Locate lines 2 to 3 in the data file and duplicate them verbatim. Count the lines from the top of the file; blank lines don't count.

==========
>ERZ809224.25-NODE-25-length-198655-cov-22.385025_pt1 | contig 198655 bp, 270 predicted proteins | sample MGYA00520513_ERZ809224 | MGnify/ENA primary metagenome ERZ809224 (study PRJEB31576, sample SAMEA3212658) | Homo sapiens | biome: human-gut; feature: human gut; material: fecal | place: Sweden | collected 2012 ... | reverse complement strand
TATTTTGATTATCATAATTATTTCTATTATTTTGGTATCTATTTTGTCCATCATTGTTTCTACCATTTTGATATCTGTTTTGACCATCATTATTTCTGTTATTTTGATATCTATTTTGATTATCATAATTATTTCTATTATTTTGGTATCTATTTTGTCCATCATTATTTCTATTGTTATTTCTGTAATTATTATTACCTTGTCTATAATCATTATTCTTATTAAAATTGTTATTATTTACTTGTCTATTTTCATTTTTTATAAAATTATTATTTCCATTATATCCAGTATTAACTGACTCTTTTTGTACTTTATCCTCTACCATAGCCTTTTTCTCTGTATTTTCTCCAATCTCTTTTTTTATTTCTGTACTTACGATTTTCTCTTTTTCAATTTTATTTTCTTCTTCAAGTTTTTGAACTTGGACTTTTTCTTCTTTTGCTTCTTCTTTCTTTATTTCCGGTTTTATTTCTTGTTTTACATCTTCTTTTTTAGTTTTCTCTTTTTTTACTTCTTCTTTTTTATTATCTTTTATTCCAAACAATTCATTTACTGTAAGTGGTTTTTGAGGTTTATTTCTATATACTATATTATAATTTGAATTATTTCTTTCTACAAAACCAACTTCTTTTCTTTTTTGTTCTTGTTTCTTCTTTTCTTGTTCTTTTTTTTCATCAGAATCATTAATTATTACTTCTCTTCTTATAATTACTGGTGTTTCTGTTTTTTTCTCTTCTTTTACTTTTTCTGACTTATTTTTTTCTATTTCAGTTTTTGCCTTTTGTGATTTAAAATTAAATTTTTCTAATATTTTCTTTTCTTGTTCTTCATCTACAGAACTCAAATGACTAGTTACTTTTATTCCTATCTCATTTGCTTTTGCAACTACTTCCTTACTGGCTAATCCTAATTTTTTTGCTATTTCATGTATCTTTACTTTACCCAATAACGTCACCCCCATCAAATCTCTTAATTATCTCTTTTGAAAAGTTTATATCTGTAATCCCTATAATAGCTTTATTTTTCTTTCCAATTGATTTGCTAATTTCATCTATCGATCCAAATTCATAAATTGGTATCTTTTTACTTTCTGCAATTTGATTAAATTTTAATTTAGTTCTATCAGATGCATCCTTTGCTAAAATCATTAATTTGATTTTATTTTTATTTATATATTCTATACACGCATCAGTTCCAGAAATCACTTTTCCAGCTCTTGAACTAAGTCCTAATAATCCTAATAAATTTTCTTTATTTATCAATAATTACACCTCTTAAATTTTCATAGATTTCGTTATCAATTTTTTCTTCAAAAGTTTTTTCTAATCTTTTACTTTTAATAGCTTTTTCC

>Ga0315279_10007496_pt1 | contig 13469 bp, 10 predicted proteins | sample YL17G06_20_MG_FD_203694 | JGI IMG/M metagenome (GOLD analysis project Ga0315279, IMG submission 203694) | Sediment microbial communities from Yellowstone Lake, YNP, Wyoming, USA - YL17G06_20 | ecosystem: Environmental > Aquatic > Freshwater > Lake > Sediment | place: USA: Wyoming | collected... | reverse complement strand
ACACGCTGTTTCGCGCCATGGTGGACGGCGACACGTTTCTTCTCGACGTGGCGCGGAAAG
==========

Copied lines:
TATTTTGATTATCATAATTATTTCTATTATTTTGGTATCTATTTTGTCCATCATTGTTTCTACCATTTTGATATCTGTTTTGACCATCATTATTTCTGTTATTTTGATATCTATTTTGATTATCATAATTATTTCTATTATTTTGGTATCTATTTTGTCCATCATTATTTCTATTGTTATTTCTGTAATTATTATTACCTTGTCTATAATCATTATTCTTATTAAAATTGTTATTATTTACTTGTCTATTTTCATTTTTTATAAAATTATTATTTCCATTATATCCAGTATTAACTGACTCTTTTTGTACTTTATCCTCTACCATAGCCTTTTTCTCTGTATTTTCTCCAATCTCTTTTTTTATTTCTGTACTTACGATTTTCTCTTTTTCAATTTTATTTTCTTCTTCAAGTTTTTGAACTTGGACTTTTTCTTCTTTTGCTTCTTCTTTCTTTATTTCCGGTTTTATTTCTTGTTTTACATCTTCTTTTTTAGTTTTCTCTTTTTTTACTTCTTCTTTTTTATTATCTTTTATTCCAAACAATTCATTTACTGTAAGTGGTTTTTGAGGTTTATTTCTATATACTATATTATAATTTGAATTATTTCTTTCTACAAAACCAACTTCTTTTCTTTTTTGTTCTTGTTTCTTCTTTTCTTGTTCTTTTTTTTCATCAGAATCATTAATTATTACTTCTCTTCTTATAATTACTGGTGTTTCTGTTTTTTTCTCTTCTTTTACTTTTTCTGACTTATTTTTTTCTATTTCAGTTTTTGCCTTTTGTGATTTAAAATTAAATTTTTCTAATATTTTCTTTTCTTGTTCTTCATCTACAGAACTCAAATGACTAGTTACTTTTATTCCTATCTCATTTGCTTTTGCAACTACTTCCTTACTGGCTAATCCTAATTTTTTTGCTATTTCATGTATCTTTACTTTACCCAATAACGTCACCCCCATCAAATCTCTTAATTATCTCTTTTGAAAAGTTTATATCTGTAATCCCTATAATAGCTTTATTTTTCTTTCCAATTGATTTGCTAATTTCATCTATCGATCCAAATTCATAAATTGGTATCTTTTTACTTTCTGCAATTTGATTAAATTTTAATTTAGTTCTATCAGATGCATCCTTTGCTAAAATCATTAATTTGATTTTATTTTTATTTATATATTCTATACACGCATCAGTTCCAGAAATCACTTTTCCAGCTCTTGAACTAAGTCCTAATAATCCTAATAAATTTTCTTTATTTATCAATAATTACACCTCTTAAATTTTCATAGATTTCGTTATCAATTTTTTCTTCAAAAGTTTTTTCTAATCTTTTACTTTTAATAGCTTTTTCC

>Ga0315279_10007496_pt1 | contig 13469 bp, 10 predicted proteins | sample YL17G06_20_MG_FD_203694 | JGI IMG/M metagenome (GOLD analysis project Ga0315279, IMG submission 203694) | Sediment microbial communities from Yellowstone Lake, YNP, Wyoming, USA - YL17G06_20 | ecosystem: Environmental > Aquatic > Freshwater > Lake > Sediment | place: USA: Wyoming | collected... | reverse complement strand